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Friday, December 20, 2013

Should governments help each other?

It now seems clear that the modern state reached the zenith of its power during the middle third of the twentieth century.  Driven by a series of great wars, revolutions, and technological changes, states mobilized unprecedented numbers of men and resources, and enjoyed a remarkable degree of loyalty from their peoples.  The western model of states based upon rational thought--whose offshoots included Communism--spread to nearly every corner of the globe and seemed to be wiping out any fundamental challenges to itself.  Religious authority was in retreat even in most of the Islamic world for the first two thirds of the twentieth century.  During the Cold War both the United States and the Soviet Union tried to strengthen states in all the nations that belonged to their alliances.  States also assumed responsibility for the health of their nation's economies.

The world rejoiced when perhaps the most highly organized state of all, the USSR, declined and then suddenly collapsed in the early 1990s.  Francis Fukuyama boldly proclaimed the end of history and political conflict.  But now, almost a quarter of a century later, the Soviet collapse strikes me as a kind of canary in a global coal mine, a symbol of things to come.  States have weakened, militarily and otherwise, in much of the world over the last two decades.   Conscription survives in only  a few countries with major security threats, such as Israel, the two Koreas, Iran, and Saudi Arabia.  Taxation has fallen drastically in most of the world, and global financial giants make governments tremble.  The United States routinely carries out drone strikes that violent the most fundamental sovereignty of foreign govrnments and pay no respect to the lives and property of their citizens.  Globalization has taken national economies out of the control of political authorities.  With the exception of North Korea, even surviving Communist states exert far less control over their people and economy than they used to.   And religious authority has made an astonishing comeback, not only in much of the Muslim world--including Turkey, once a secular bastion--but even here in the United States.

This development is not entirely unwelcome; it has had many good consequences.  The aggressor states of the twentieth century unleashed wars that killed tens of millions of people, and despite China's new round of saber-rattling over maritime rights, no one seems in the least likely to start such a war any time soon.  The casualties in civil wars in places like Iraq and Syria still horrify us, but they do not compare in the least even to those in the opening conflicts of the Second World War, such as the Spanish Civil War and the Sino-Japanese war.  We now fear terrorists that can kill hundreds or perhaps thousands of people, not armies that could kill hundreds of thousands, occupy whole nations, and redraw the map.  Yet our new environment undoubtedly presents dangers of its own--and states are making them worse.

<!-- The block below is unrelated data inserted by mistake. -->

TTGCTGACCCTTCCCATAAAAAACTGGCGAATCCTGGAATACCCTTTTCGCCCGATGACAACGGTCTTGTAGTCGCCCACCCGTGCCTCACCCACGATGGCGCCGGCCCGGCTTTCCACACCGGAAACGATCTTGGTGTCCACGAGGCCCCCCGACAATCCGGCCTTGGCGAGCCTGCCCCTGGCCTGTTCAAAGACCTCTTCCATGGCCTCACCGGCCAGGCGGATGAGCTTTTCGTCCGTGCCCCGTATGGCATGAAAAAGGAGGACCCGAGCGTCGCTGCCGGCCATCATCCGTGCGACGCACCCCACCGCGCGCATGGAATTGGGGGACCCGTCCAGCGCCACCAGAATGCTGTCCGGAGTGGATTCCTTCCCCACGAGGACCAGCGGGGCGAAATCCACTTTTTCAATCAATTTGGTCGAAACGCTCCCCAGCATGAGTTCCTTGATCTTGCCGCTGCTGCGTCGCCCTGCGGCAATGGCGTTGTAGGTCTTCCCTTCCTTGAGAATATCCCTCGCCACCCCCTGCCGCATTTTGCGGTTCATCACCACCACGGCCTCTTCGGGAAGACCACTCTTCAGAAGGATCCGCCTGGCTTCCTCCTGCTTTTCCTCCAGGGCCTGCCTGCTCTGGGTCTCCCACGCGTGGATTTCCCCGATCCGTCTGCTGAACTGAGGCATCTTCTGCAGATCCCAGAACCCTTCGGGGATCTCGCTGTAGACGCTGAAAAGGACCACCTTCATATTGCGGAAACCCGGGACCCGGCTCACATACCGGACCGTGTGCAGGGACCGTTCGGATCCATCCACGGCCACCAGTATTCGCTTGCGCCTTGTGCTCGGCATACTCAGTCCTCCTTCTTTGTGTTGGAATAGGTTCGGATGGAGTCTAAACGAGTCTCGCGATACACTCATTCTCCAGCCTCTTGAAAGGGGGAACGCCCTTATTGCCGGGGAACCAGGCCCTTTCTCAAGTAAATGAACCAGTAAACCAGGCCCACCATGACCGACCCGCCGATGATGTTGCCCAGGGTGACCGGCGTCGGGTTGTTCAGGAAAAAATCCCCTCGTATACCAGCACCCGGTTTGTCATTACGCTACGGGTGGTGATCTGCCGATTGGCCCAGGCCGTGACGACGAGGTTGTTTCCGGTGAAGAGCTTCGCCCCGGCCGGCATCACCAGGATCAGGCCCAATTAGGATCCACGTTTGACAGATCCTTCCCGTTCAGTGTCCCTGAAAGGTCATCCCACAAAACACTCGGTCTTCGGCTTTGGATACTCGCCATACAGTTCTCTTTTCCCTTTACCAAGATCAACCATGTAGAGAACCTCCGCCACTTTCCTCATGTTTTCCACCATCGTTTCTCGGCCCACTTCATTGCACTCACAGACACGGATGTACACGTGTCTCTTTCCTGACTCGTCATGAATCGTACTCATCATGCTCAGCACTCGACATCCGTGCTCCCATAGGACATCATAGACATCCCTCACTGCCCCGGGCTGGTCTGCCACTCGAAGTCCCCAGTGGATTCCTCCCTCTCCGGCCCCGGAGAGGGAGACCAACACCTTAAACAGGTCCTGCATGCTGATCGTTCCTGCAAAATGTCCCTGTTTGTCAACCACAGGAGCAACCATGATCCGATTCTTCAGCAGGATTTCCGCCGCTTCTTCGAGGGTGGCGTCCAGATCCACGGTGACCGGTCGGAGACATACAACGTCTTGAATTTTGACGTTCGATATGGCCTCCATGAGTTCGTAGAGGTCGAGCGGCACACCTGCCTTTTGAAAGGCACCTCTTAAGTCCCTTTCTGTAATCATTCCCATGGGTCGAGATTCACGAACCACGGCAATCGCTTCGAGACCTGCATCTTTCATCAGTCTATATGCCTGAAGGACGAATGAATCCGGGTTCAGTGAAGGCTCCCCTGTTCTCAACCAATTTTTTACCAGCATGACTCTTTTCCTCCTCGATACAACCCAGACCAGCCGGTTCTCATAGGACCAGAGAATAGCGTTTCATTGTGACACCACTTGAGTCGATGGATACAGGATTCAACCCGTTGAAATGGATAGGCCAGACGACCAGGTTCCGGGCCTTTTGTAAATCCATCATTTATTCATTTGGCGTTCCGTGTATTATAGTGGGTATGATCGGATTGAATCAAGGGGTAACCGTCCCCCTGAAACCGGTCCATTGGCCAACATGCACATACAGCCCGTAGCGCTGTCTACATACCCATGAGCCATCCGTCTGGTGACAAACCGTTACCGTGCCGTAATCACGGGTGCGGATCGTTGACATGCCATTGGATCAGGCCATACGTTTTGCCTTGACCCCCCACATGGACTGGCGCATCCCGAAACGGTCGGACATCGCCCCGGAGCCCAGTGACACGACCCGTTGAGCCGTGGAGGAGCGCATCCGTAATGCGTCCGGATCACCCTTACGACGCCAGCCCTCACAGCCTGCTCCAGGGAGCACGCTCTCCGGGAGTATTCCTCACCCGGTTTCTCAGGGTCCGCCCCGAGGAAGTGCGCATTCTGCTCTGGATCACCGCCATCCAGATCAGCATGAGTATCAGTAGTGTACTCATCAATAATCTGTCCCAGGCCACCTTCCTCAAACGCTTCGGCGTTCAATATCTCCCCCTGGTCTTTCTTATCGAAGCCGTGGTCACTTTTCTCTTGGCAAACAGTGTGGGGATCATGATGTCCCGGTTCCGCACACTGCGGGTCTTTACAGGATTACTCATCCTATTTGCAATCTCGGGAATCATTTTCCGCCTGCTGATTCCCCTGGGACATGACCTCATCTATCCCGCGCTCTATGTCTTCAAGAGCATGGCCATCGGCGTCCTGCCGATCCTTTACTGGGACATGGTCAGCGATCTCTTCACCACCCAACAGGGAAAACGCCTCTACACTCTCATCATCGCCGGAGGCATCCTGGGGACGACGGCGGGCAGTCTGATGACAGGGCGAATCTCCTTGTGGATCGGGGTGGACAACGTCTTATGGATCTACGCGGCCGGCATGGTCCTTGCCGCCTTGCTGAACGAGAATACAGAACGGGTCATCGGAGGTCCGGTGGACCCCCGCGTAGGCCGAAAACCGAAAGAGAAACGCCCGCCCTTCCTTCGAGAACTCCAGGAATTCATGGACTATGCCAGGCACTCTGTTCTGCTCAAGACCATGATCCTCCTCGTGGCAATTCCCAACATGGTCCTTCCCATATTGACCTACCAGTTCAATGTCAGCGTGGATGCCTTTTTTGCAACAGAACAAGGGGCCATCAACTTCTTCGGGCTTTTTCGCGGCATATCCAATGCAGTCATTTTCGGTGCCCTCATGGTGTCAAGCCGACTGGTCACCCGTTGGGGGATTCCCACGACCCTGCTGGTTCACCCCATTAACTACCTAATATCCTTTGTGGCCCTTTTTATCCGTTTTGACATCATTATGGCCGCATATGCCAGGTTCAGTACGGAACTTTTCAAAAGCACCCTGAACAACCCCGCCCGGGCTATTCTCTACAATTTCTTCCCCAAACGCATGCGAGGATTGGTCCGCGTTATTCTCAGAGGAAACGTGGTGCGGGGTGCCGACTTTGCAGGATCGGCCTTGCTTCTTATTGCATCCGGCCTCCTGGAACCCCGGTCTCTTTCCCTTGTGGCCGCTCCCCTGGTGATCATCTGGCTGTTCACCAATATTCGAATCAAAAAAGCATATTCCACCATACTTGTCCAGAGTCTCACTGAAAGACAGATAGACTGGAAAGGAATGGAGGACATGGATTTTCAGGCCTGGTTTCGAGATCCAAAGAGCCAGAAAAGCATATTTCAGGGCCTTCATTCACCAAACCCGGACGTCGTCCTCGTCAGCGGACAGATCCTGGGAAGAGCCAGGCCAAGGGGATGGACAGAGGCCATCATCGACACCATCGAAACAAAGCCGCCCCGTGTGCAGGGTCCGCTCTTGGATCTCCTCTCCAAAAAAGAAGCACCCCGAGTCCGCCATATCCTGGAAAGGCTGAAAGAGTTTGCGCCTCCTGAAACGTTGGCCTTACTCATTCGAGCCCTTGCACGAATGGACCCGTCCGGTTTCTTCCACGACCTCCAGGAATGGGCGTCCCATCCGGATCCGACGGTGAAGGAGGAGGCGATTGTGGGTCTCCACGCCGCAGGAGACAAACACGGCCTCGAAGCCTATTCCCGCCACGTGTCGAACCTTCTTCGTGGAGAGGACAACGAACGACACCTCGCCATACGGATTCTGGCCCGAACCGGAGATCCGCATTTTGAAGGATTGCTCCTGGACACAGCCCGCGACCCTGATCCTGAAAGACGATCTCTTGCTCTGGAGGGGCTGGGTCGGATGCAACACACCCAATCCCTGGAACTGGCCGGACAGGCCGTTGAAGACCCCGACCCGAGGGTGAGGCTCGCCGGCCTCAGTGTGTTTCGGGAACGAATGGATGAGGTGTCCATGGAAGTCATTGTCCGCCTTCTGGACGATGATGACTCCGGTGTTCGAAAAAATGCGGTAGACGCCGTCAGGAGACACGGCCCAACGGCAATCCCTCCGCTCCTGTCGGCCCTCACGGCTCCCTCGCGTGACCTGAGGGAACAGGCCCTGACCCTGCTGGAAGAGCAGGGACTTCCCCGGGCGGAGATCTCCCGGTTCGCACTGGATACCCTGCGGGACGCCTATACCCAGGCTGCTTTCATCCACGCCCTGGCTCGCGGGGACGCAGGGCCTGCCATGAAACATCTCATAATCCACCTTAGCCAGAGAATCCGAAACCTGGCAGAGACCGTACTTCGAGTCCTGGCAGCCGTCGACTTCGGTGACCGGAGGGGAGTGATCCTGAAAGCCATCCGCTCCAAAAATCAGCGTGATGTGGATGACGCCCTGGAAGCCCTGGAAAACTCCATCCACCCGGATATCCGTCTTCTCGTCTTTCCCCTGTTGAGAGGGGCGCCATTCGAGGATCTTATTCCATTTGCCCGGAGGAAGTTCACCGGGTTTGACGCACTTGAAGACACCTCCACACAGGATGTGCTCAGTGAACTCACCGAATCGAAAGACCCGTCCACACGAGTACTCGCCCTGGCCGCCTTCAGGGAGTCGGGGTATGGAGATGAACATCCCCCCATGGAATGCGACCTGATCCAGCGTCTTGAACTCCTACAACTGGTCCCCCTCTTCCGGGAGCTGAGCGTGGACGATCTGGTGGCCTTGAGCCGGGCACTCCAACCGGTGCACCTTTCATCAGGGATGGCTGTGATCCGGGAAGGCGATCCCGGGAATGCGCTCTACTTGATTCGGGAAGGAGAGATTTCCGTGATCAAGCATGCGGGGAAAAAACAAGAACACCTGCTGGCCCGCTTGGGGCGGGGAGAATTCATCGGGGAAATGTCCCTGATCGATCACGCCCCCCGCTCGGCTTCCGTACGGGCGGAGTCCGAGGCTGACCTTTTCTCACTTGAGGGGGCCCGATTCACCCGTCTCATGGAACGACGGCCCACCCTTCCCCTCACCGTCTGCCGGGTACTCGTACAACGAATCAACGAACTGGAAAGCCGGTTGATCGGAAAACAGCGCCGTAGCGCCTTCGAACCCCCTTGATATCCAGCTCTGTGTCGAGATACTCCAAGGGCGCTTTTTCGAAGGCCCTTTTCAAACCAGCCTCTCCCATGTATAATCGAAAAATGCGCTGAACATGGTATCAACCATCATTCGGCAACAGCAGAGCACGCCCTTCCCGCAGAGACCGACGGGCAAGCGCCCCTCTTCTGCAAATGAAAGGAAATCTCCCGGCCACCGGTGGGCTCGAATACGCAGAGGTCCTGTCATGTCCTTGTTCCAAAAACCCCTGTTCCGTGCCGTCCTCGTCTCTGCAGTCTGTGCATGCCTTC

The Second World War was an ideological fight to the death, but when it was over, the United States and the Soviet Union in effect accepted each other as the two leading nations of the world, especially after Stalin's death and the Cuban missile crisis.  They competed for influence around the globe and spied upon each other, but they did very little to undermine one another's societies and governments. The third world was their main battleground.   Today, on the hand weaker states are trying to increase one another's weakness in various ways.  The Chinese hack into our computers; the United States has spied upon world leaders all over the globe.  Russia is continually trying to intervene in the affairs of other former Soviet states, such as Ukraine.  The Middle East has become the site of a wide-ranging religious war between Sunnis and Shi'ites, waged without regard to national sovereignty or traditional rules of diplomacy.  Russia has also given asylum to Edward Snowden, an American who has embarrassed his own country to an extraordinary extent, and who has in so doing become a hero to millions of people around the world who distrust states, including many right here in the United States.  Snowden exemplifies another trend, the use of contractors, rather than lifetime civil servants, to do important government work.   An American Assistant Secretary of State visits Ukraine and meets openly with the leaders of protesters in a political crisis, an unheard of development in earlier eras.  On the other hand, Secretary of State Kerry's recognition that a deal with Syria over chemical weapons made more sense than air strikes was a welcome exception to this trend--it acknowledged the authority of the Syrian state in an attempt to make its civil war less violent.  The same applies, of course, to the potential nuclear agreement with Iran--although here in the United States the pro-Israel lobby is working to make the project fail.